Or was it an opportunity for them to succeed?

If so, succeed at what?

That was the question I pondered for quite some time.

Could it be that, perhaps, this is what Jehovah intended us to be, from the beginning?

Be good!


Thank you, St. Michael, for typing out such a prescient statement that played well into what I was considering typing about as I read the most recent posts.


Dennis said:

So, Dennis, what is your take on the relationship between Genesis and modern science (i.e. old earth, big bang, evolution, etc.) :question:


Steve, as I mentioned in a previous post, Adam and Eve were already created in God’s image and likeness to start with, and they already knew good from evil because God told them NOT to eat from the tree.

I don’t really see how you discern they knew good from evil from the fact God gave them a command? You can give a dog a command to roll over but that doesn’t mean he knows good from evil.

In Gen 2.25 it says “And they were both naked , the man and his wife and were not ashamed.” So it sounds to me that they were innocent not yet having a conscience and not yet knowing good and evil.


So, were Ish and Ishah truly free to choose between believing Jehovah concerning His command about that tree and not believing Him? Yes, but only if Jehovah did not know as a fact what the two of them were going to do when tested. And, make no mistake, Jehovah’s command was a test. But, was this command a temptation to make them fall, so Jehovah could get on with His only plan, ever, for humanity - which would logically be their fall and all the Pain and Suffering, all the Evil that would come after?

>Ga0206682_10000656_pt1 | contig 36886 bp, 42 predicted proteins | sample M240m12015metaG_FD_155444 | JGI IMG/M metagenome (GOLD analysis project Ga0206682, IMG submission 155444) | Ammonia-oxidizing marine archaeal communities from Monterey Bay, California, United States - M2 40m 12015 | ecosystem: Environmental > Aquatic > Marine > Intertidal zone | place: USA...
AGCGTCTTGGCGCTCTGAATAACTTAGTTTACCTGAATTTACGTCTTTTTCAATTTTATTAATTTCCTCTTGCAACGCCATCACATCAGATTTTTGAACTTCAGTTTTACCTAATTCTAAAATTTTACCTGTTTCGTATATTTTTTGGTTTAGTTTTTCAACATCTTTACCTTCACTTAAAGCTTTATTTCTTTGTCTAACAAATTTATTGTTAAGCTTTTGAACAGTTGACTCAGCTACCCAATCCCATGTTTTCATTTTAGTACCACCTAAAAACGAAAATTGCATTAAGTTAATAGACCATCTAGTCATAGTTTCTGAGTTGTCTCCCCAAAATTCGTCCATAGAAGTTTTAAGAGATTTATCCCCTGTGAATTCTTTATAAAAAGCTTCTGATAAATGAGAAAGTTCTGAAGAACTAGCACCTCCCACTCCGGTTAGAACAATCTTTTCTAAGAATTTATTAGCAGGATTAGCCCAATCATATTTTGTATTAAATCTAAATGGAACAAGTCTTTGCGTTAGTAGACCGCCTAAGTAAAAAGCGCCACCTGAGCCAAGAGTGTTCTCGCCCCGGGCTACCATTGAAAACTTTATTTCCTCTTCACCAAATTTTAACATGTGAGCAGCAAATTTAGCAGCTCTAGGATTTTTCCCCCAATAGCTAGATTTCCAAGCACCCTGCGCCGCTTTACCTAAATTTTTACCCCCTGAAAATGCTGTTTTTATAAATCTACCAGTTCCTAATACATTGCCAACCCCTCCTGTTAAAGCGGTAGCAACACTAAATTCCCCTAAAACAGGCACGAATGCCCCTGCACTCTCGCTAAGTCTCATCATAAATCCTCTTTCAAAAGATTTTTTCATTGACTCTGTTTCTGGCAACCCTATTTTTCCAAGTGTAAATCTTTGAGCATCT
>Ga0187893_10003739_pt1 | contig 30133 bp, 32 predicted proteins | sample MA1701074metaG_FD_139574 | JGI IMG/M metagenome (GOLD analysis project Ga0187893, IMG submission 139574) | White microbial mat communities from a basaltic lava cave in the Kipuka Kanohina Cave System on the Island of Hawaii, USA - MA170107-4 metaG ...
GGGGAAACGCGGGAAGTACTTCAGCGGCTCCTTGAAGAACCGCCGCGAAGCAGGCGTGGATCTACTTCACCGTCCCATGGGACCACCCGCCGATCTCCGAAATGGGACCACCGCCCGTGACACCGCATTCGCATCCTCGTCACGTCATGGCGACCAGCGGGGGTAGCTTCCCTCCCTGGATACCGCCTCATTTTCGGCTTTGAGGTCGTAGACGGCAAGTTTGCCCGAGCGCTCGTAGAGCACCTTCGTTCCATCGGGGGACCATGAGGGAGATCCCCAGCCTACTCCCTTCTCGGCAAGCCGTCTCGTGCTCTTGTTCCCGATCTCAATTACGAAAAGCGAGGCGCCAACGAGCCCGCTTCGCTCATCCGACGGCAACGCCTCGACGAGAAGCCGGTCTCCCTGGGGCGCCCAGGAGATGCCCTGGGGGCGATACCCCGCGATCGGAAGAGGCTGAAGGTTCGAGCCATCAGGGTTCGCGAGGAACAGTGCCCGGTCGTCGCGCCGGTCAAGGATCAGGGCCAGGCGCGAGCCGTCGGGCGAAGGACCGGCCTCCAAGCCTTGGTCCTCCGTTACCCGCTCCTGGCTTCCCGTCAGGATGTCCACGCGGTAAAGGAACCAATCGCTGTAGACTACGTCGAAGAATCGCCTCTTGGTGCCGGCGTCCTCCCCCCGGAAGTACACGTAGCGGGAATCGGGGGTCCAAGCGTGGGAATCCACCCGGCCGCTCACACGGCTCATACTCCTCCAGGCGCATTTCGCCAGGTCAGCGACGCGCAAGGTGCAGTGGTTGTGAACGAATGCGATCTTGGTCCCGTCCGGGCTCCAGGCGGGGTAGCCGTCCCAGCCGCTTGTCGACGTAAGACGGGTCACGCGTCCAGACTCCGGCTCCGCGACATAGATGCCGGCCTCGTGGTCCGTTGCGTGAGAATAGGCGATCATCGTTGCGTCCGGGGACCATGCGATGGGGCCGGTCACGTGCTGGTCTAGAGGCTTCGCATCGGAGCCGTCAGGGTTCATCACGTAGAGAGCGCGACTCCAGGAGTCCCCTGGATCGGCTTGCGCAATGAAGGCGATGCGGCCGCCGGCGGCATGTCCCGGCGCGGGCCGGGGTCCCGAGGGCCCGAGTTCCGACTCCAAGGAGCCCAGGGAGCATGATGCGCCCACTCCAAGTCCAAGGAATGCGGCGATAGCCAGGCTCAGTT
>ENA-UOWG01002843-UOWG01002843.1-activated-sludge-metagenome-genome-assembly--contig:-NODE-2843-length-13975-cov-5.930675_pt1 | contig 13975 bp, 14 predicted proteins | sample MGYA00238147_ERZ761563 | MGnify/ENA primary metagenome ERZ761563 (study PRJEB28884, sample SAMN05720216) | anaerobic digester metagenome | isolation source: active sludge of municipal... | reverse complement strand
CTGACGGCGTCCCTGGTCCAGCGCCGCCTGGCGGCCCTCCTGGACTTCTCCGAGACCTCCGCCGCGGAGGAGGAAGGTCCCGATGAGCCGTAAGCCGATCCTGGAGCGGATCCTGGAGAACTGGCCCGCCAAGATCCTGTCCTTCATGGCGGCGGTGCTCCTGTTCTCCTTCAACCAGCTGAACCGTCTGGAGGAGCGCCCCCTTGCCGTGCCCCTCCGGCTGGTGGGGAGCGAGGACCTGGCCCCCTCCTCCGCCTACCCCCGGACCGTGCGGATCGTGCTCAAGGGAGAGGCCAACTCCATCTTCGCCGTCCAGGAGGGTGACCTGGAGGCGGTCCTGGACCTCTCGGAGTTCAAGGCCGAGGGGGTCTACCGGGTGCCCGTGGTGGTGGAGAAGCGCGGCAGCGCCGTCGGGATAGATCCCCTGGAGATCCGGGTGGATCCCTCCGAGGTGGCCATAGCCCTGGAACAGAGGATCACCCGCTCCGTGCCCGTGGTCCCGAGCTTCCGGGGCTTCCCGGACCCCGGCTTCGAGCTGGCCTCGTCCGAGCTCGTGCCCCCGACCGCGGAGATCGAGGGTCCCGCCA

Even if we accept Open Theism , how could God not know what would happen? Eve seems to be innocent but Satan who is the master deceiver of the universe is allowed to tempt her and immediately sinful desires erupt in her. Of course Adam didn’t have to partake but he wasn’t strong enough to resist. But God made them and God made their DNA and put those desires in them. But i think the reason is found in Rom 8.20 “For the creation was subjected to futility , not willingly but because of Him who subjected it in hope, because the creation itself also will be delivered from the bondage of corruption into the glorious liberty of the children of God.”

If you think about it, don’t we learn just about everything by contrast? If we never experienced the bad stuff would we really appreciate the good stuff later on? If you give your child everything they want, what happens? They become spoiled.